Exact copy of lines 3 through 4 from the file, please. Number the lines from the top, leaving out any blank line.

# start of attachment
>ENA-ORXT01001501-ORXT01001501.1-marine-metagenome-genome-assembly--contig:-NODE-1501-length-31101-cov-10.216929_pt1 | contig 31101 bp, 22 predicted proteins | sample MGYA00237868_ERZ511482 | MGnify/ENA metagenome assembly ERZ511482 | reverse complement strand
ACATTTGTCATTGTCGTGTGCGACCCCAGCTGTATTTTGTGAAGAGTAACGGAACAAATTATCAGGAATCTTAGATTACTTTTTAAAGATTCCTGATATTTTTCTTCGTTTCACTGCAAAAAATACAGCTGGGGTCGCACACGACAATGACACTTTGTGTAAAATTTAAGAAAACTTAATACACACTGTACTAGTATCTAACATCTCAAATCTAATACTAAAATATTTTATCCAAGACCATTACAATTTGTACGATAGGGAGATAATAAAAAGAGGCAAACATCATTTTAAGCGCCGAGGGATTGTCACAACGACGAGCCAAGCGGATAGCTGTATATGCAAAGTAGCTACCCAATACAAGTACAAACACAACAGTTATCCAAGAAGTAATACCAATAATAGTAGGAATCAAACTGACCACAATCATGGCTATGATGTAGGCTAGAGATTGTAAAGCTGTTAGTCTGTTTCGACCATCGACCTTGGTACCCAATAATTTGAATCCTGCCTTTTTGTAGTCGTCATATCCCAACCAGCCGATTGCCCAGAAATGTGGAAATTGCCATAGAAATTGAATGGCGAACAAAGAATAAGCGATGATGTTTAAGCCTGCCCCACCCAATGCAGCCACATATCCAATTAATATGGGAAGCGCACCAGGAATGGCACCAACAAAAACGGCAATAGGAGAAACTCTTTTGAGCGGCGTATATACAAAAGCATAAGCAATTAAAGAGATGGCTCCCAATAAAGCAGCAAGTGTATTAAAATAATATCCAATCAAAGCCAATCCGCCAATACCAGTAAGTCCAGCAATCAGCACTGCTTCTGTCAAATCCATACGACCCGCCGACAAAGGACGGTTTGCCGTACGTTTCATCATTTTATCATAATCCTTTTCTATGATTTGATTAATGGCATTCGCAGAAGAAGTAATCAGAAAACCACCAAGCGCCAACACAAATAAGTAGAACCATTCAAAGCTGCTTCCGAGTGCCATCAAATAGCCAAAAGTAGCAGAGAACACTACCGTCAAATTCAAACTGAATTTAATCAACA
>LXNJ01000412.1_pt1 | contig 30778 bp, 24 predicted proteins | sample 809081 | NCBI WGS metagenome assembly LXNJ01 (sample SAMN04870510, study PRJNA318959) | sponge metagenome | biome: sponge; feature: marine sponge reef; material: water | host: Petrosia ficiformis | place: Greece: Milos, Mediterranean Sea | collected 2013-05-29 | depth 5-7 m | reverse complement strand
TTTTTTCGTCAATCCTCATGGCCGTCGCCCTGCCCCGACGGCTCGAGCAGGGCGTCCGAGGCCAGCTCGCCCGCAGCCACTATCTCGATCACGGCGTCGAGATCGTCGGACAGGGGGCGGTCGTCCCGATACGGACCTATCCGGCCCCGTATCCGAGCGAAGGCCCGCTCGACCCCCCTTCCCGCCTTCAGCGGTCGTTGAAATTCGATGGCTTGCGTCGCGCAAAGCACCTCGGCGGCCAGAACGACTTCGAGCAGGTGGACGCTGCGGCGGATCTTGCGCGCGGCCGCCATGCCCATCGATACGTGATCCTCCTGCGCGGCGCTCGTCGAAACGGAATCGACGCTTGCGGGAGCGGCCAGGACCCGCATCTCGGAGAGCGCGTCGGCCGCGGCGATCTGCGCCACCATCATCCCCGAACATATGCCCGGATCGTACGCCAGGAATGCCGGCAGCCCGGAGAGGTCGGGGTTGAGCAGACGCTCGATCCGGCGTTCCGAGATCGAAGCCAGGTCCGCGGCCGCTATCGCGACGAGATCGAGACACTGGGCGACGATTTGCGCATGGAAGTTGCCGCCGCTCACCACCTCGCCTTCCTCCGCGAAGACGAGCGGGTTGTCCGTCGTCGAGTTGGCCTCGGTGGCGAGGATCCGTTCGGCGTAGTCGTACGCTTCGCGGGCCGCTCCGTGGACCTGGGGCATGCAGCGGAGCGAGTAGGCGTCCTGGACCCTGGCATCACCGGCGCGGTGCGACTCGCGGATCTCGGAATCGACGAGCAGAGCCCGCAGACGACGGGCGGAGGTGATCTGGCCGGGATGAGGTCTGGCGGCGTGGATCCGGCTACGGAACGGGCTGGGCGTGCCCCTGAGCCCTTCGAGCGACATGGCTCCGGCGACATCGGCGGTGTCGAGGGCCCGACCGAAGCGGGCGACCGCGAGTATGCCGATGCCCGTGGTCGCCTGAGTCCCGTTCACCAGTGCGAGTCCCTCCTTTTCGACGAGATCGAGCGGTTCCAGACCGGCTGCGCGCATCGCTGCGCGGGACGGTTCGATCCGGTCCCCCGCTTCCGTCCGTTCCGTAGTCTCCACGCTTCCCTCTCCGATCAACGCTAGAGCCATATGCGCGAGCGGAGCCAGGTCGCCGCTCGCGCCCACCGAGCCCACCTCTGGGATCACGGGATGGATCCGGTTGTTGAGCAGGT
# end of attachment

>LXNJ01000412.1_pt1 | contig 30778 bp, 24 predicted proteins | sample 809081 | NCBI WGS metagenome assembly LXNJ01 (sample SAMN04870510, study PRJNA318959) | sponge metagenome | biome: sponge; feature: marine sponge reef; material: water | host: Petrosia ficiformis | place: Greece: Milos, Mediterranean Sea | collected 2013-05-29 | depth 5-7 m | reverse complement strand
TTTTTTCGTCAATCCTCATGGCCGTCGCCCTGCCCCGACGGCTCGAGCAGGGCGTCCGAGGCCAGCTCGCCCGCAGCCACTATCTCGATCACGGCGTCGAGATCGTCGGACAGGGGGCGGTCGTCCCGATACGGACCTATCCGGCCCCGTATCCGAGCGAAGGCCCGCTCGACCCCCCTTCCCGCCTTCAGCGGTCGTTGAAATTCGATGGCTTGCGTCGCGCAAAGCACCTCGGCGGCCAGAACGACTTCGAGCAGGTGGACGCTGCGGCGGATCTTGCGCGCGGCCGCCATGCCCATCGATACGTGATCCTCCTGCGCGGCGCTCGTCGAAACGGAATCGACGCTTGCGGGAGCGGCCAGGACCCGCATCTCGGAGAGCGCGTCGGCCGCGGCGATCTGCGCCACCATCATCCCCGAACATATGCCCGGATCGTACGCCAGGAATGCCGGCAGCCCGGAGAGGTCGGGGTTGAGCAGACGCTCGATCCGGCGTTCCGAGATCGAAGCCAGGTCCGCGGCCGCTATCGCGACGAGATCGAGACACTGGGCGACGATTTGCGCATGGAAGTTGCCGCCGCTCACCACCTCGCCTTCCTCCGCGAAGACGAGCGGGTTGTCCGTCGTCGAGTTGGCCTCGGTGGCGAGGATCCGTTCGGCGTAGTCGTACGCTTCGCGGGCCGCTCCGTGGACCTGGGGCATGCAGCGGAGCGAGTAGGCGTCCTGGACCCTGGCATCACCGGCGCGGTGCGACTCGCGGATCTCGGAATCGACGAGCAGAGCCCGCAGACGACGGGCGGAGGTGATCTGGCCGGGATGAGGTCTGGCGGCGTGGATCCGGCTACGGAACGGGCTGGGCGTGCCCCTGAGCCCTTCGAGCGACATGGCTCCGGCGACATCGGCGGTGTCGAGGGCCCGACCGAAGCGGGCGACCGCGAGTATGCCGATGCCCGTGGTCGCCTGAGTCCCGTTCACCAGTGCGAGTCCCTCCTTTTCGACGAGATCGAGCGGTTCCAGACCGGCTGCGCGCATCGCTGCGCGGGACGGTTCGATCCGGTCCCCCGCTTCCGTCCGTTCCGTAGTCTCCACGCTTCCCTCTCCGATCAACGCTAGAGCCATATGCGCGAGCGGAGCCAGGTCGCCGCTCGCGCCCACCGAGCCCACCTCTGGGATCACGGGATGGATCCGGTTGTTGAGCAGGT